Biodiversity losses and conservation responses in the Anthropocene

See allHide authors and affiliations

Science  21 Apr 2017:
Vol. 356, Issue 6335, pp. 270-275
DOI: 10.1126/science.aam9317


Biodiversity is essential to human well-being, but people have been reducing biodiversity throughout human history. Loss of species and degradation of ecosystems are likely to further accelerate in the coming years. Our understanding of this crisis is now clear, and world leaders have pledged to avert it. Nonetheless, global goals to reduce the rate of biodiversity loss have mostly not been achieved. However, many examples of conservation success show that losses can be halted and even reversed. Building on these lessons to turn the tide of biodiversity loss will require bold and innovative action to transform historical relationships between human populations and nature.

Extinction has always been a feature of life on Earth, but the domination of global ecosystems by people has caused a sharp rise in the rate of extinctions to far above pre-human levels. Loss of biodiversity affects the functioning of natural ecosystems and threatens human well-being. In this Review, we place the current extinction crisis in the context of long-term impacts of humanity and assess current trends in biodiversity loss. We identify successes as well as failures in our response to this crisis and draw lessons on what is needed to turn the tide of biodiversity loss.

A brief history of human-caused extinction

The imprint of humanity on biodiversity reaches back 2 million years, when our ancestors in the genus Homo began to use the large-carnivore niche in Africa. This was associated with a two-thirds decline in other large carnivores, as species such as sabretooth cats and long-legged hyenas disappeared (1). Diversity of large herbivores also declined. For example, the 12 species of elephants and their relatives living in Africa around 3 million years ago were reduced to two (2). Similar disappearances began elsewhere as species of Homo spread beyond Africa (3), then accelerated in step with the global expansion of H. sapiens through the past 60,000 years (Fig. 1A).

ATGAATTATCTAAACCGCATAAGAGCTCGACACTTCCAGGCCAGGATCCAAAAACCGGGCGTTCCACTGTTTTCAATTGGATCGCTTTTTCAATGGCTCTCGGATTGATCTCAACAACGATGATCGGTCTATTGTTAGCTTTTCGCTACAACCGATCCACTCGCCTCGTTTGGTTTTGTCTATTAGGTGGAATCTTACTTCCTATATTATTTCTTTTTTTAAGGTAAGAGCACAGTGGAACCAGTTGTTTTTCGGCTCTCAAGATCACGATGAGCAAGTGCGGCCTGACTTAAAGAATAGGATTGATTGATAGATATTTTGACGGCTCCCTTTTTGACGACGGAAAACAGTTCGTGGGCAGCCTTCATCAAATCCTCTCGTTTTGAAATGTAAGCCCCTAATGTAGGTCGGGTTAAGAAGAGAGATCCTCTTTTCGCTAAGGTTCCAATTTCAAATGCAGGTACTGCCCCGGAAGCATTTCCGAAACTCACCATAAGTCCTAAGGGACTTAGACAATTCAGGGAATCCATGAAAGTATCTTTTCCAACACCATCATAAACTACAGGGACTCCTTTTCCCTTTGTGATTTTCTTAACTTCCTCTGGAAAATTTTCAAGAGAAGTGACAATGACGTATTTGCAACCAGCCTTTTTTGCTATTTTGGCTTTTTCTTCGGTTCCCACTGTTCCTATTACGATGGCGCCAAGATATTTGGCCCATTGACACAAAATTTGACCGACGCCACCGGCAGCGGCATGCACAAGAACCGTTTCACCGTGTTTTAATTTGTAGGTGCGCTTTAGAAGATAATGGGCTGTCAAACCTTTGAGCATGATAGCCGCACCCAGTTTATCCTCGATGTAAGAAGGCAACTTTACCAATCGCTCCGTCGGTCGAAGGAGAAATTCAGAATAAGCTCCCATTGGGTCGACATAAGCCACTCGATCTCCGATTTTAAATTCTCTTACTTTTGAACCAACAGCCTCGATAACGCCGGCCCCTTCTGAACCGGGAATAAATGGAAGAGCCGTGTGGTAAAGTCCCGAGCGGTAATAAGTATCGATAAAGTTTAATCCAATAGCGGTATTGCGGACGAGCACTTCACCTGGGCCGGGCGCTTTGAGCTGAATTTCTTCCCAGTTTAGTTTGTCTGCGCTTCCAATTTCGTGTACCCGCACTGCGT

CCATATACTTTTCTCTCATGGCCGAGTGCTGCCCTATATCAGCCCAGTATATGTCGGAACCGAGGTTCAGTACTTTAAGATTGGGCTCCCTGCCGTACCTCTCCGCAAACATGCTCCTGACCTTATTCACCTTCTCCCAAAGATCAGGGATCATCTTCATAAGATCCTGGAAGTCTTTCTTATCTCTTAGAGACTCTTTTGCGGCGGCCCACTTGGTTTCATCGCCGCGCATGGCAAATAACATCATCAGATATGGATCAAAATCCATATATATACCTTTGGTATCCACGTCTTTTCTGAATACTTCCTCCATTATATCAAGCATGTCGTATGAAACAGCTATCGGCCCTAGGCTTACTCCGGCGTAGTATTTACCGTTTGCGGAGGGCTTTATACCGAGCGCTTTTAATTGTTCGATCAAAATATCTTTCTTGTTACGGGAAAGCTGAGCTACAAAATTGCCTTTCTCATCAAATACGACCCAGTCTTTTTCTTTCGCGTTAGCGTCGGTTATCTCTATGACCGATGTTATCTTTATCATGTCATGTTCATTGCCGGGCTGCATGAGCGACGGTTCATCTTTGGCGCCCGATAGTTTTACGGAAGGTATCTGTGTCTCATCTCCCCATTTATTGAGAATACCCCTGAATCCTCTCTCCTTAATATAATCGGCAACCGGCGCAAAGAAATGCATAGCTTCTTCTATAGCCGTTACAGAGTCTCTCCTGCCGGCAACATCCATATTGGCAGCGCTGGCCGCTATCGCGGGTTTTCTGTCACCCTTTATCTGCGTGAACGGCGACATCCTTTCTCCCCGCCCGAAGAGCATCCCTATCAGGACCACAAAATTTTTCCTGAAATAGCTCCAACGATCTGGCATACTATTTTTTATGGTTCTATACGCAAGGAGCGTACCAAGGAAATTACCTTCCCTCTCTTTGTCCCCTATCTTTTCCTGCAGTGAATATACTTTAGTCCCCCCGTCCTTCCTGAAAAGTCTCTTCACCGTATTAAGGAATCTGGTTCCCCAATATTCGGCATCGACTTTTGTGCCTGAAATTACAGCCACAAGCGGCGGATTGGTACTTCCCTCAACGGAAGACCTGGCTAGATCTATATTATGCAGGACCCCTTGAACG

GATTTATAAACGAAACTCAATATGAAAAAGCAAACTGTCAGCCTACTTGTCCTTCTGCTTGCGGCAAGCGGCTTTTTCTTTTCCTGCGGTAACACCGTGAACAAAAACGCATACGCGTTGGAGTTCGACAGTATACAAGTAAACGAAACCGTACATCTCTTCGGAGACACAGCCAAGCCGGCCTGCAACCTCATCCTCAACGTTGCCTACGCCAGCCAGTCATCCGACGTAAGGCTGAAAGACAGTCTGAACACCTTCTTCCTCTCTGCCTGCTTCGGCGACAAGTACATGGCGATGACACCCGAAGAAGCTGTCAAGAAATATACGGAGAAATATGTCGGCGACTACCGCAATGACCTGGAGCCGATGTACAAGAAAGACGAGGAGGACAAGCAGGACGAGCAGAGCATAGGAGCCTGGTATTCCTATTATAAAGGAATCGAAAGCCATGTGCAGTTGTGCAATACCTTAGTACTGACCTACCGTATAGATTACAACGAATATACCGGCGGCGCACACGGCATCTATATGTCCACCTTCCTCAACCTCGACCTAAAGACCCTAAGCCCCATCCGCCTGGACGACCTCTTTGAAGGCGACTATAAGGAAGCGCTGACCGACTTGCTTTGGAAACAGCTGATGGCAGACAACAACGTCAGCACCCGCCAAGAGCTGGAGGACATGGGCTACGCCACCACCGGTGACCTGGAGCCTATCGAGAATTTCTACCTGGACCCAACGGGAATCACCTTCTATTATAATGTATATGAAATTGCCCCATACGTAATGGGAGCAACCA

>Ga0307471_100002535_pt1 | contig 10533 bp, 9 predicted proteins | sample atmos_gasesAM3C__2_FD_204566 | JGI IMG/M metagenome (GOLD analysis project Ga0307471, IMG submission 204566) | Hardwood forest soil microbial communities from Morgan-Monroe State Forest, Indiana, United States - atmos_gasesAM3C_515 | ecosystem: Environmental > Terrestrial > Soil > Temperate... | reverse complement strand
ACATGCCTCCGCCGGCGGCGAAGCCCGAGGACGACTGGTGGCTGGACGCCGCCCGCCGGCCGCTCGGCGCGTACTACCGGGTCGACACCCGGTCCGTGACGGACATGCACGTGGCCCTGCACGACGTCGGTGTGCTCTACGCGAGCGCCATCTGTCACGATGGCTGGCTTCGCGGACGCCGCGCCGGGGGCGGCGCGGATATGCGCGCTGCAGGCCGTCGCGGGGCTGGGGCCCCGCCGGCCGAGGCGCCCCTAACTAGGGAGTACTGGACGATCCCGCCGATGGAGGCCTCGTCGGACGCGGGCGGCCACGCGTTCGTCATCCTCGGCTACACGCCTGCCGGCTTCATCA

Fig. 1 Human-caused extinctions through time, and current levels of extinction risk.

(A) Cumulative extinction of mammalian genera over the past 60,000 years. (B) Cumulative extinctions of vertebrate species in New Zealand over the past 1000 years. (C) Cumulative extinctions of vertebrate species worldwide since 1500 CE: birds (blue), mammals (red), and other vertebrates (green). Data are from the IUCN Red List ( and include listed species for which a date of last record or estimate of date of extinction is given in the species account. The gray line shows the number of species of mammals that should have gone extinct according to the background extinction rate estimated from the fossil record—two extinctions per million/species/years (68). (D) Recent trends in percent of species threatened in birds, mammals, and amphibians, compared with percent of species threatened in other groups of organisms that have been systematically assessed by using IUCN Red List criteria: 1, sea cucumbers; 2, Odonata; 3, reptiles; 4, seagrasses; 5, Bryophytes; 6, mangroves; 7, pteridophytes; 8, freshwater crabs; 9, sharks and rays; 10, freshwater shrimps; 11, freshwater crayfish; 12, reef-building corals; 13, cactuses; 14, freshwater fish; and 15, gymnosperms. Data sources are provided in the supplementary materials.


Even before the dawn of the modern era of extinctions in 1500 CE, the wave of extinctions that followed our species around the world had large impacts on biodiversity. At least 140 genera of mammals, more than 10% of the global total, were lost over the 100,000 years to 1500 CE (table S1), a pace of extinction that far exceeds background rates estimated from the fossil record (4). Similarly, 23% of the world’s turtle and tortoise species have disappeared over approximately the past 300,000 years (5). Prehistoric occupation of Pacific islands alone was associated with extinction of at least 1000 bird species, which is around 10% of all birds (6). In New Zealand, 36% (44 of the original 117) of land bird species have gone extinct since human settlement began 750 years ago, most of them in the prehistoric period between Polynesian and European arrival (Fig. 1B). Most prehistoric extinctions were of terrestrial animal species, but marine biodiversity also declined because of local extirpations and loss of abundance as human use of the oceans expanded (7).